This post was originally published on Pernille Ripp‘s blog: Blogging through the Fourth Dimension. This story means a lot to me. Not only has it changed my teaching, it has also changed me. So, I asked Pernille if I could also share it here.
I can still remember that day as if it were yesterday. It was my first day at a new school and my first year as an elementary teacher. My lifetime dream was coming true. So special was this day that everything around me was inspiring. I could savor every minute, every second there… just thinking of what it would be like, trying to imagine each of my new students, wondering if I would be able to connect with them, if I would be able to get the best from them. It was that day when I heard a teacher say a magical phrase, “The secret for a successful connection with students is loving them before actually meeting them.” For some reason, that phrase stayed in my mind. I wondered what she had meant by that, I couldn’t actually figure it out, but it just felt special.
When I was assigned my group, I found out that there was a boy in my class, Thomas, who had an average performance, but serious behavior problems. What’s more, he was about to be expelled from school. I was sure there was a reason for his attitude. Little did I know that the reason would break my heart; it turns out that Thomas had been a victim of sexual abuse some years before. I didn’t know that kid, but he was already my favorite student. I talked to the other teachers, but only heard things such as: “I hate that kid,” “Don’t waste your energy on him,” or “It’s a hopeless case.” Needless to say, that was one of the saddest moments in my teaching career. In his record, all I could find were terrible comments and tons of dark, colorless and aggressive drawings he had made… Everything I read, everything I heard, and everything I saw only made me want to help him more and more.
School started and I finally met my class. Thomas didn’t exactly behave well, but it wasn’t as bad as people had pictured it. I tried to connect with him from the very first moment. I would spend time talking with him, making silly jokes and just showing him I cared. Every now and then, I assigned him important roles, so I could show him how much I trusted him. I always remember calling him Tom, instead of Thomas, for the first time. I can still see his face glowing, when he came to me and whispered: “I had never had a nickname before.” I would have never imagined that such a small gesture would touch his heart.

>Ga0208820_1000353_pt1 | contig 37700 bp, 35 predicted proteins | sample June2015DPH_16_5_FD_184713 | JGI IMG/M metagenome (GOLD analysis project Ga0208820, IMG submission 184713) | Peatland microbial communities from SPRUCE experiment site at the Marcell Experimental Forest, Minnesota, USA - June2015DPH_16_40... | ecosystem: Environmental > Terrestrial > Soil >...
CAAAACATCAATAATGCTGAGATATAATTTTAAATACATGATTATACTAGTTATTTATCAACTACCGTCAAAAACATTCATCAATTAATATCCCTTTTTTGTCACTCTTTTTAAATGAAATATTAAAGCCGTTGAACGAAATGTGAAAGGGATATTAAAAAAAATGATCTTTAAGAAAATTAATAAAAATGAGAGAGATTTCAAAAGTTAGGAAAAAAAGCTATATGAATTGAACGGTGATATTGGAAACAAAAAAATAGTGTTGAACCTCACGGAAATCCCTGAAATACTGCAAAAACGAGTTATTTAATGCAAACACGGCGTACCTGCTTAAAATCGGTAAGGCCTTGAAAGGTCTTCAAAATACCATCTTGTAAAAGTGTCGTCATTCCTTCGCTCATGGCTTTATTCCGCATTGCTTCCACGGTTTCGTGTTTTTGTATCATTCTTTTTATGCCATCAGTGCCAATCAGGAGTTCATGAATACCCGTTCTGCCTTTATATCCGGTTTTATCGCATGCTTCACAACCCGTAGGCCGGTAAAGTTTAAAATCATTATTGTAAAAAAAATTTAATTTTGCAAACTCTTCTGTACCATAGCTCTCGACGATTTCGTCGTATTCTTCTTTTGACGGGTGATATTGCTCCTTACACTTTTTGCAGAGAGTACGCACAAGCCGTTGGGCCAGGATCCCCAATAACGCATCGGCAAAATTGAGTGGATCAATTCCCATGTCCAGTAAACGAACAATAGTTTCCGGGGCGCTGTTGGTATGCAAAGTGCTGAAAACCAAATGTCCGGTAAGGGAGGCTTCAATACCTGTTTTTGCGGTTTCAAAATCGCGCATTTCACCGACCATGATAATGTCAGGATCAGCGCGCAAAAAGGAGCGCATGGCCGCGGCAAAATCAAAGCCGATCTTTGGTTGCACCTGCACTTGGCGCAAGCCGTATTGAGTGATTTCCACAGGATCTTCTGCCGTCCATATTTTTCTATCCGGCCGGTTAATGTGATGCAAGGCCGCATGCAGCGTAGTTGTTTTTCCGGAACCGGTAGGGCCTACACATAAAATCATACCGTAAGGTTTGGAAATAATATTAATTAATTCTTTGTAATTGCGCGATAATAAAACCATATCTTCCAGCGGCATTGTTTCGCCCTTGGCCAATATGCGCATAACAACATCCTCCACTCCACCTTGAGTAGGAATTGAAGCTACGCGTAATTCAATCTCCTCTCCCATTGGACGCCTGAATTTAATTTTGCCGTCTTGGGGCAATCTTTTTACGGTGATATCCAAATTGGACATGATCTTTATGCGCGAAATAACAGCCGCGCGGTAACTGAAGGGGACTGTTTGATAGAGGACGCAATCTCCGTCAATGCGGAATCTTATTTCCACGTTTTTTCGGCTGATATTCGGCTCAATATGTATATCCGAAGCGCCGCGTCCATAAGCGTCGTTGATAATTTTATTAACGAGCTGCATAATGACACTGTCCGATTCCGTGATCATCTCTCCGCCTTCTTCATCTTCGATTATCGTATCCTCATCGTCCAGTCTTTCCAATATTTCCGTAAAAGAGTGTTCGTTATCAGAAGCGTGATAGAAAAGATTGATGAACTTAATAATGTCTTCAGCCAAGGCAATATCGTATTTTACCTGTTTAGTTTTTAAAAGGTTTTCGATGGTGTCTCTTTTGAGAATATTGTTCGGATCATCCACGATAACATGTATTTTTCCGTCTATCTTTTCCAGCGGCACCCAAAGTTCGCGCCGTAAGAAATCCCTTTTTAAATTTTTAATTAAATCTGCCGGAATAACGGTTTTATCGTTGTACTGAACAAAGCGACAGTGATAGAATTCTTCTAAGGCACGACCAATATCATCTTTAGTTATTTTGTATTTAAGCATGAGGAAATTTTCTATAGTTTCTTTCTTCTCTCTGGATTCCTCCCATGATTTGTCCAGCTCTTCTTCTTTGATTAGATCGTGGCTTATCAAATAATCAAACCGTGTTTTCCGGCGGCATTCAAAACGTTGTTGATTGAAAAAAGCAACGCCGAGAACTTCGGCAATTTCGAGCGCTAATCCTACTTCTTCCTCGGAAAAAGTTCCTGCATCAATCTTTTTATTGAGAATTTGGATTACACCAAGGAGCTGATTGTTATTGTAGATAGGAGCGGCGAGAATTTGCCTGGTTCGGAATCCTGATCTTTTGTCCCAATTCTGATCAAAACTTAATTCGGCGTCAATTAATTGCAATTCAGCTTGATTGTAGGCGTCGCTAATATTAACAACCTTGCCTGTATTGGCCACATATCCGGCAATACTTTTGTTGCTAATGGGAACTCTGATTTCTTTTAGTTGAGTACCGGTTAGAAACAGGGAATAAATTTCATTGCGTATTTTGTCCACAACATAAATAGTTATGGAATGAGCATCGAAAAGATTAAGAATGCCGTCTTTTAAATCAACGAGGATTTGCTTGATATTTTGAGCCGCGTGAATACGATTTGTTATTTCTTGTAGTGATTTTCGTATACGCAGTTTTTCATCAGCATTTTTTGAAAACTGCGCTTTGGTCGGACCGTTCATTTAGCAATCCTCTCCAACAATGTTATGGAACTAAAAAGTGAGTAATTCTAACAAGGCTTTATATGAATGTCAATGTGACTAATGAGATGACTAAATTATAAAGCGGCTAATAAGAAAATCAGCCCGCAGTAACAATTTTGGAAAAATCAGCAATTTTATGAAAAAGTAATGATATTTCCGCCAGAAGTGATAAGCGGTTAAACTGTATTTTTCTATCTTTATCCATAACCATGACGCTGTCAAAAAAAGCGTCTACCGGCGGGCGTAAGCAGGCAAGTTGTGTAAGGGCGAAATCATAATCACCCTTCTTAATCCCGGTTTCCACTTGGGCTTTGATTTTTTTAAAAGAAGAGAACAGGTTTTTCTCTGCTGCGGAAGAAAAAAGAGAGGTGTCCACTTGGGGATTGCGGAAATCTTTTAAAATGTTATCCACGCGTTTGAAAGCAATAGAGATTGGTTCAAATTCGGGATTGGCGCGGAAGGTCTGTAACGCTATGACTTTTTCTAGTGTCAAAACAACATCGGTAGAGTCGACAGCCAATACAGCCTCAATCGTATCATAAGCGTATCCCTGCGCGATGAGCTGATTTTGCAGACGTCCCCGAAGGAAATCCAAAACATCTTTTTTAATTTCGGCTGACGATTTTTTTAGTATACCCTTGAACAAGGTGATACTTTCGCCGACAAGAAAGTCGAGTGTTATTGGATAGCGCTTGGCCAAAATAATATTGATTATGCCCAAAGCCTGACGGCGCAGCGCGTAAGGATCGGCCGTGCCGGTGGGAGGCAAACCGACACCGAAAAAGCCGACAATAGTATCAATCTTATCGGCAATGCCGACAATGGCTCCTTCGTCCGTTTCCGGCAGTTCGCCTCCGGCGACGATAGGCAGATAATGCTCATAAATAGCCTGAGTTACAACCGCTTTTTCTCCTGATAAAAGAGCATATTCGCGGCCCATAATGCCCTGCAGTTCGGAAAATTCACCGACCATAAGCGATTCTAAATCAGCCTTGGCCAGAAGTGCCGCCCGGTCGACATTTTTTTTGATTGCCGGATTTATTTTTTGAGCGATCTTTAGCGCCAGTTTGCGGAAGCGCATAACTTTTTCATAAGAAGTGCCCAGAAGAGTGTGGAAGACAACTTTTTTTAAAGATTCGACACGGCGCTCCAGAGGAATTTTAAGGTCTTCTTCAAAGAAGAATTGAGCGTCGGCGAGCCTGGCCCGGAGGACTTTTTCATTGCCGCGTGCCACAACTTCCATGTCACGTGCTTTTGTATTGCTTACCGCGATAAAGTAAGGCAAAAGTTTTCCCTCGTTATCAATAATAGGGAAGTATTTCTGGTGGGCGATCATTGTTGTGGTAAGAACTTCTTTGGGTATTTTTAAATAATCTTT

I must admit, I was really surprised when he came to me after a couple of months and said he was willing to improve on his behavior. Not only did he try really hard, but he would also ask me at least once a day if his behavior was OK or not. In addition to this, his grades began to improve and his attitude changed. He started to make friends and he was finally able to participate in class, share his stories and speak his mind. Soon after, everyone started calling him Tom. I saw small changes in him almost every day.
I was truly touched one day, when I arrived to my classroom and found a beautiful drawing on my desk. Someone had made a drawing of me with a big pink heart on my chest. I couldn’t believe my eyes when I realized who had drawn it. I couldn’t hold the tears when I found this note on the back: “Miss Greta, I love you. Tom”
As months passed by Tom had become a brand new kid. He didn’t behave perfectly, but his attitude was different. He was passionate about learning and eager to keep making progress. It was just motivating seeing him play with his classmates during break time. Apart from that, his grades had significantly improved and by the end of the year he was one of the best students in the class.
At the end-of-year ceremony, Tom was given an award for his effort and improvement. While he was receiving the well-deserved certificate, I could see his parents and grandparents looking at him so proudly with tearful eyes. That was my “Aha” moment. It was then that I understood how powerful connecting with our students is. It was then, that I finally understood what the phrase I had heard in the beginning of the school year meant.
This experience has totally changed my outlook on teaching. It made me realize how powerful our job is. I learned that teaching is more than just following a curriculum. We get to touch people’s hearts; we get this unique opportunity of making someone’s life different by giving them tools to be better, by teaching them to believe in themselves and by showing them they are special and unique. It’s by showing them we care that we’ll get to do the most. It’s by loving them that we’ll be able to make them flourish.